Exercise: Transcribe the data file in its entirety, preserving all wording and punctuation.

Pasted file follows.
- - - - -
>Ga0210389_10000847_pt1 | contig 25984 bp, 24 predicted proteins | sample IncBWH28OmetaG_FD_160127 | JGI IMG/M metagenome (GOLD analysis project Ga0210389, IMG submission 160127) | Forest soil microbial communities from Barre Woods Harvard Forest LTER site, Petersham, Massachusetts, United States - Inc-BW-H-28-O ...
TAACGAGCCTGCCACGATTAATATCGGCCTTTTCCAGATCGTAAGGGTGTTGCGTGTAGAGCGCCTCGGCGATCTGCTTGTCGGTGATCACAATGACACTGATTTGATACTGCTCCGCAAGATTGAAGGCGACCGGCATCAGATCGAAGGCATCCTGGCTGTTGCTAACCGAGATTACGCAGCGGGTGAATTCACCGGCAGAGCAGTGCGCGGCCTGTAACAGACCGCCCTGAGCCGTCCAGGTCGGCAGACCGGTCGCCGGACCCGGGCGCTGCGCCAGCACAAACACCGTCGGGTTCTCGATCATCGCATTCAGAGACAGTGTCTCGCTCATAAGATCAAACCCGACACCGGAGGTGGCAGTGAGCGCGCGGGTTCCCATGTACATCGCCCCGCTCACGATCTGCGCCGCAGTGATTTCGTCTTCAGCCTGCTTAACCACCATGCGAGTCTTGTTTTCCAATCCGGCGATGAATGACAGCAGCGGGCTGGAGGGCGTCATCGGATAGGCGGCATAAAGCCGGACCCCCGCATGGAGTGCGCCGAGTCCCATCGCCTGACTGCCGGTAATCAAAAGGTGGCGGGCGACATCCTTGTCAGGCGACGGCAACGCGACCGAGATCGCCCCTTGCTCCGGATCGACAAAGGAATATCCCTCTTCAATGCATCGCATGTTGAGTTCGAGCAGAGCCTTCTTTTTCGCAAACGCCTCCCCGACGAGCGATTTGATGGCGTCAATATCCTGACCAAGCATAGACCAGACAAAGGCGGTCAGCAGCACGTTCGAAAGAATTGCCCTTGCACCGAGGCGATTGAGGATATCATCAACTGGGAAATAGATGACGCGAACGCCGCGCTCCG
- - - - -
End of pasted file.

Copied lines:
>Ga0210389_10000847_pt1 | contig 25984 bp, 24 predicted proteins | sample IncBWH28OmetaG_FD_160127 | JGI IMG/M metagenome (GOLD analysis project Ga0210389, IMG submission 160127) | Forest soil microbial communities from Barre Woods Harvard Forest LTER site, Petersham, Massachusetts, United States - Inc-BW-H-28-O ...
TAACGAGCCTGCCACGATTAATATCGGCCTTTTCCAGATCGTAAGGGTGTTGCGTGTAGAGCGCCTCGGCGATCTGCTTGTCGGTGATCACAATGACACTGATTTGATACTGCTCCGCAAGATTGAAGGCGACCGGCATCAGATCGAAGGCATCCTGGCTGTTGCTAACCGAGATTACGCAGCGGGTGAATTCACCGGCAGAGCAGTGCGCGGCCTGTAACAGACCGCCCTGAGCCGTCCAGGTCGGCAGACCGGTCGCCGGACCCGGGCGCTGCGCCAGCACAAACACCGTCGGGTTCTCGATCATCGCATTCAGAGACAGTGTCTCGCTCATAAGATCAAACCCGACACCGGAGGTGGCAGTGAGCGCGCGGGTTCCCATGTACATCGCCCCGCTCACGATCTGCGCCGCAGTGATTTCGTCTTCAGCCTGCTTAACCACCATGCGAGTCTTGTTTTCCAATCCGGCGATGAATGACAGCAGCGGGCTGGAGGGCGTCATCGGATAGGCGGCATAAAGCCGGACCCCCGCATGGAGTGCGCCGAGTCCCATCGCCTGACTGCCGGTAATCAAAAGGTGGCGGGCGACATCCTTGTCAGGCGACGGCAACGCGACCGAGATCGCCCCTTGCTCCGGATCGACAAAGGAATATCCCTCTTCAATGCATCGCATGTTGAGTTCGAGCAGAGCCTTCTTTTTCGCAAACGCCTCCCCGACGAGCGATTTGATGGCGTCAATATCCTGACCAAGCATAGACCAGACAAAGGCGGTCAGCAGCACGTTCGAAAGAATTGCCCTTGCACCGAGGCGATTGAGGATATCATCAACTGGGAAATAGATGACGCGAACGCCGCGCTCCG